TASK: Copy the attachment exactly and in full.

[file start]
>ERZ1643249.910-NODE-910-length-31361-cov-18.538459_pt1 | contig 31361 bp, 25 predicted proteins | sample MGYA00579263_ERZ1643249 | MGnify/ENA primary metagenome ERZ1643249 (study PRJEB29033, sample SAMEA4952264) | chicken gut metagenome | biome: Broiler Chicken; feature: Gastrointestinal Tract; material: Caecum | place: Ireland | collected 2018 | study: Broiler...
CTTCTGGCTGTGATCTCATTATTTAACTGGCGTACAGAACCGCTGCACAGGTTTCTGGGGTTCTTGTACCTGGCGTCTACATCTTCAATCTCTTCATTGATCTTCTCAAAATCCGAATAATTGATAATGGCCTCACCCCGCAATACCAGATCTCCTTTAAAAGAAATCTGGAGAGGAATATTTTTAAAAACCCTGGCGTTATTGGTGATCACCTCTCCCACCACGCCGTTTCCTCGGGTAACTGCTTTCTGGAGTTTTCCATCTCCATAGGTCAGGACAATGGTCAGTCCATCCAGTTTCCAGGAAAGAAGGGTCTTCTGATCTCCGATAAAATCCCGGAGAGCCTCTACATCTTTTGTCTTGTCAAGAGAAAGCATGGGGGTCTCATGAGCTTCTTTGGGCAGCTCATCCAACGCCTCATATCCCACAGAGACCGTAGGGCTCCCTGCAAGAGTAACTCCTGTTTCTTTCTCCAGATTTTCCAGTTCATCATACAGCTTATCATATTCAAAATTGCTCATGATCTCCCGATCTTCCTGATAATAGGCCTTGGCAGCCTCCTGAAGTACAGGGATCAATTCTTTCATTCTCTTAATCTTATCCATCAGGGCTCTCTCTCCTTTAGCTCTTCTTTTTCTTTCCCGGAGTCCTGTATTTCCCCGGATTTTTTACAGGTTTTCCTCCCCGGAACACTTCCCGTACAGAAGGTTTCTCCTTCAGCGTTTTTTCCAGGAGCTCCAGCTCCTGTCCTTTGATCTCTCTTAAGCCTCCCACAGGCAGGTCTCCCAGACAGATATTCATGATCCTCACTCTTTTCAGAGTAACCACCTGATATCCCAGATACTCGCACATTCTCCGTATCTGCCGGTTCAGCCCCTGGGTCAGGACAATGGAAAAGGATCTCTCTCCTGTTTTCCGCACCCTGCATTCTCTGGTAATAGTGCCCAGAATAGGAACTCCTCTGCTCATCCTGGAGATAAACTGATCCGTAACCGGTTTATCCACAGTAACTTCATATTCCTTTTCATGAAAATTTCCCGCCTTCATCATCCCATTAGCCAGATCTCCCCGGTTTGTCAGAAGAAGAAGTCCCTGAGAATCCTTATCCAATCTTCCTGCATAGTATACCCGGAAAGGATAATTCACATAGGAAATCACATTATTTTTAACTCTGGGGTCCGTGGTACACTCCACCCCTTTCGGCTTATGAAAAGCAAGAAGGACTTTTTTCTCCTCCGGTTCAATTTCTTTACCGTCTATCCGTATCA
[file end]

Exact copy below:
>ERZ1643249.910-NODE-910-length-31361-cov-18.538459_pt1 | contig 31361 bp, 25 predicted proteins | sample MGYA00579263_ERZ1643249 | MGnify/ENA primary metagenome ERZ1643249 (study PRJEB29033, sample SAMEA4952264) | chicken gut metagenome | biome: Broiler Chicken; feature: Gastrointestinal Tract; material: Caecum | place: Ireland | collected 2018 | study: Broiler...
CTTCTGGCTGTGATCTCATTATTTAACTGGCGTACAGAACCGCTGCACAGGTTTCTGGGGTTCTTGTACCTGGCGTCTACATCTTCAATCTCTTCATTGATCTTCTCAAAATCCGAATAATTGATAATGGCCTCACCCCGCAATACCAGATCTCCTTTAAAAGAAATCTGGAGAGGAATATTTTTAAAAACCCTGGCGTTATTGGTGATCACCTCTCCCACCACGCCGTTTCCTCGGGTAACTGCTTTCTGGAGTTTTCCATCTCCATAGGTCAGGACAATGGTCAGTCCATCCAGTTTCCAGGAAAGAAGGGTCTTCTGATCTCCGATAAAATCCCGGAGAGCCTCTACATCTTTTGTCTTGTCAAGAGAAAGCATGGGGGTCTCATGAGCTTCTTTGGGCAGCTCATCCAACGCCTCATATCCCACAGAGACCGTAGGGCTCCCTGCAAGAGTAACTCCTGTTTCTTTCTCCAGATTTTCCAGTTCATCATACAGCTTATCATATTCAAAATTGCTCATGATCTCCCGATCTTCCTGATAATAGGCCTTGGCAGCCTCCTGAAGTACAGGGATCAATTCTTTCATTCTCTTAATCTTATCCATCAGGGCTCTCTCTCCTTTAGCTCTTCTTTTTCTTTCCCGGAGTCCTGTATTTCCCCGGATTTTTTACAGGTTTTCCTCCCCGGAACACTTCCCGTACAGAAGGTTTCTCCTTCAGCGTTTTTTCCAGGAGCTCCAGCTCCTGTCCTTTGATCTCTCTTAAGCCTCCCACAGGCAGGTCTCCCAGACAGATATTCATGATCCTCACTCTTTTCAGAGTAACCACCTGATATCCCAGATACTCGCACATTCTCCGTATCTGCCGGTTCAGCCCCTGGGTCAGGACAATGGAAAAGGATCTCTCTCCTGTTTTCCGCACCCTGCATTCTCTGGTAATAGTGCCCAGAATAGGAACTCCTCTGCTCATCCTGGAGATAAACTGATCCGTAACCGGTTTATCCACAGTAACTTCATATTCCTTTTCATGAAAATTTCCCGCCTTCATCATCCCATTAGCCAGATCTCCCCGGTTTGTCAGAAGAAGAAGTCCCTGAGAATCCTTATCCAATCTTCCTGCATAGTATACCCGGAAAGGATAATTCACATAGGAAATCACATTATTTTTAACTCTGGGGTCCGTGGTACACTCCACCCCTTTCGGCTTATGAAAAGCAAGAAGGACTTTTTTCTCCTCCGGTTCAATTTCTTTACCGTCTATCCGTATCA